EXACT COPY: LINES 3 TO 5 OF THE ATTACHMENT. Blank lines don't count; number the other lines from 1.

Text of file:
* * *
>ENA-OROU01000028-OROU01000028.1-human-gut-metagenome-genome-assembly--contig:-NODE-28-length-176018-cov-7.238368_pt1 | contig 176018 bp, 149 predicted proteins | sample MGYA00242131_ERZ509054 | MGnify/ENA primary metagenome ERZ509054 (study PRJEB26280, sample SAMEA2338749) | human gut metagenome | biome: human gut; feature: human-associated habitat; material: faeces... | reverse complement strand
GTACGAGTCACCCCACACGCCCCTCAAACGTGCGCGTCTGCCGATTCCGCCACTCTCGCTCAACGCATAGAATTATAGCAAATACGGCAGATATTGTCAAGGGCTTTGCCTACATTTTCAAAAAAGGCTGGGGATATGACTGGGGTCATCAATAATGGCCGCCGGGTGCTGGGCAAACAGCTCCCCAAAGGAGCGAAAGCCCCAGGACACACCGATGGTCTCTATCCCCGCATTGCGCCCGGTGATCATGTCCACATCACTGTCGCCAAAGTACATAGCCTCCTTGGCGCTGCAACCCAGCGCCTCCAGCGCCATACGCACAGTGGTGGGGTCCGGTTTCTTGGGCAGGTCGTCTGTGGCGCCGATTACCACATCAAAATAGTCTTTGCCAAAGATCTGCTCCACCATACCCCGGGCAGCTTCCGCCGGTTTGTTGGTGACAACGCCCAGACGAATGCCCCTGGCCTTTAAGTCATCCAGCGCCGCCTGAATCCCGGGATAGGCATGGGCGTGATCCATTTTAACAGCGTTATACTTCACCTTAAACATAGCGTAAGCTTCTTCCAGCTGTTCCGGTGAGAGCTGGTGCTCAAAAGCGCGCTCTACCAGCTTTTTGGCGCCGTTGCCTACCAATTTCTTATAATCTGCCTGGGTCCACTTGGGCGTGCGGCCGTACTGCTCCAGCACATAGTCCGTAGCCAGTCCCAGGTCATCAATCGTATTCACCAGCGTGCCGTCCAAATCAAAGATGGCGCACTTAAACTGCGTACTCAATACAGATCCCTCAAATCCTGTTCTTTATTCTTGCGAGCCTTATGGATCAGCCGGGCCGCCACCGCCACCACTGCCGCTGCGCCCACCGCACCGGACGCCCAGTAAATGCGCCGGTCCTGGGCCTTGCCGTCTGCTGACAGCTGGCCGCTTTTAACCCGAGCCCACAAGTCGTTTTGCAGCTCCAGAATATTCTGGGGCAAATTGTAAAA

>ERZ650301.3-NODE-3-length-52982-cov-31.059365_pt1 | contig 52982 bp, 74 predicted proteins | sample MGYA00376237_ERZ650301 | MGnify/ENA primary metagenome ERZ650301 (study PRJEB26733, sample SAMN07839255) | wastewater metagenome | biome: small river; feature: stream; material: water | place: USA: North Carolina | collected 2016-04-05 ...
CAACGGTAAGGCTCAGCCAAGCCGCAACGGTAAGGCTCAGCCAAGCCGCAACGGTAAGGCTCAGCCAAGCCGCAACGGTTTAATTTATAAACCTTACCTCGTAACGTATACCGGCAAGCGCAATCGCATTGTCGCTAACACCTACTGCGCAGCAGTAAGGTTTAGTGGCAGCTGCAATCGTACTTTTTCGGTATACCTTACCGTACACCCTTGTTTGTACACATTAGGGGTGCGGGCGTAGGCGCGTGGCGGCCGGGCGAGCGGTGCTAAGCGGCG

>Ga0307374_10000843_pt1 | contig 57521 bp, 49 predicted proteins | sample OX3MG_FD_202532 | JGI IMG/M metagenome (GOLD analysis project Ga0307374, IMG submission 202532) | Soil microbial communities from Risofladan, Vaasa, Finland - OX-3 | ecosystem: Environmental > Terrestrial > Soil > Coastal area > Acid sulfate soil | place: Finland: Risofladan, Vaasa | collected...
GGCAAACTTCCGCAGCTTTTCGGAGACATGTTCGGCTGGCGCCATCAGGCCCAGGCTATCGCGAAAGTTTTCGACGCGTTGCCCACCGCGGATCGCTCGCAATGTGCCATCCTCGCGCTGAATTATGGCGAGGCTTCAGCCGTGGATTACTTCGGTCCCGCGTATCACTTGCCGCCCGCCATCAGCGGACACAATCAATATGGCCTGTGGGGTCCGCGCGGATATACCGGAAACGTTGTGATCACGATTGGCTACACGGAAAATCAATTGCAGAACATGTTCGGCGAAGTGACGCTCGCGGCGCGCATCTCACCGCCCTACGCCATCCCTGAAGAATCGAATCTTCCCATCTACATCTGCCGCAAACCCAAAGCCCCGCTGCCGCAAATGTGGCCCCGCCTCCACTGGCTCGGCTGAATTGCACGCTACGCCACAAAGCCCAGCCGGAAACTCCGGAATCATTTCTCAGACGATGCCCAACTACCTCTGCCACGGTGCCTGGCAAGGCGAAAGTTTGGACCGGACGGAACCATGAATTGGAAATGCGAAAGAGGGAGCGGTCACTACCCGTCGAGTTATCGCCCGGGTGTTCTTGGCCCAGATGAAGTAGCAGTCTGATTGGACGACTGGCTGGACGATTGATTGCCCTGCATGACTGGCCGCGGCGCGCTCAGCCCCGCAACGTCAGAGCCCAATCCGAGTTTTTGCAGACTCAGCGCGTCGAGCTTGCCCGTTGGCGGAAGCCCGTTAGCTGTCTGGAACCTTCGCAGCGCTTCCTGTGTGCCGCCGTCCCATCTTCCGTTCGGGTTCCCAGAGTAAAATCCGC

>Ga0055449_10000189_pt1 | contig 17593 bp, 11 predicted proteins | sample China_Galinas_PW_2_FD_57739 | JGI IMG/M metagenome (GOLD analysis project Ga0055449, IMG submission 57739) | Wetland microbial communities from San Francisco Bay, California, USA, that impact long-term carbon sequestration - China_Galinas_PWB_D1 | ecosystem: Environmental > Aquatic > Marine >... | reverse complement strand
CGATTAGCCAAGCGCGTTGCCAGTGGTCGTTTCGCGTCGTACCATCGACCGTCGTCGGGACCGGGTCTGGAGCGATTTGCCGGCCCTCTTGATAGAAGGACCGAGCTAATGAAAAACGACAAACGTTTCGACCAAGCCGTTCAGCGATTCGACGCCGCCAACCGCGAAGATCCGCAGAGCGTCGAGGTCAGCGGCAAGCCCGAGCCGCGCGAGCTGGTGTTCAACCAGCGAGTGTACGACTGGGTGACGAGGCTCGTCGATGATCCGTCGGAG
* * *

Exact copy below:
>ERZ650301.3-NODE-3-length-52982-cov-31.059365_pt1 | contig 52982 bp, 74 predicted proteins | sample MGYA00376237_ERZ650301 | MGnify/ENA primary metagenome ERZ650301 (study PRJEB26733, sample SAMN07839255) | wastewater metagenome | biome: small river; feature: stream; material: water | place: USA: North Carolina | collected 2016-04-05 ...
CAACGGTAAGGCTCAGCCAAGCCGCAACGGTAAGGCTCAGCCAAGCCGCAACGGTAAGGCTCAGCCAAGCCGCAACGGTTTAATTTATAAACCTTACCTCGTAACGTATACCGGCAAGCGCAATCGCATTGTCGCTAACACCTACTGCGCAGCAGTAAGGTTTAGTGGCAGCTGCAATCGTACTTTTTCGGTATACCTTACCGTACACCCTTGTTTGTACACATTAGGGGTGCGGGCGTAGGCGCGTGGCGGCCGGGCGAGCGGTGCTAAGCGGCG

>Ga0307374_10000843_pt1 | contig 57521 bp, 49 predicted proteins | sample OX3MG_FD_202532 | JGI IMG/M metagenome (GOLD analysis project Ga0307374, IMG submission 202532) | Soil microbial communities from Risofladan, Vaasa, Finland - OX-3 | ecosystem: Environmental > Terrestrial > Soil > Coastal area > Acid sulfate soil | place: Finland: Risofladan, Vaasa | collected...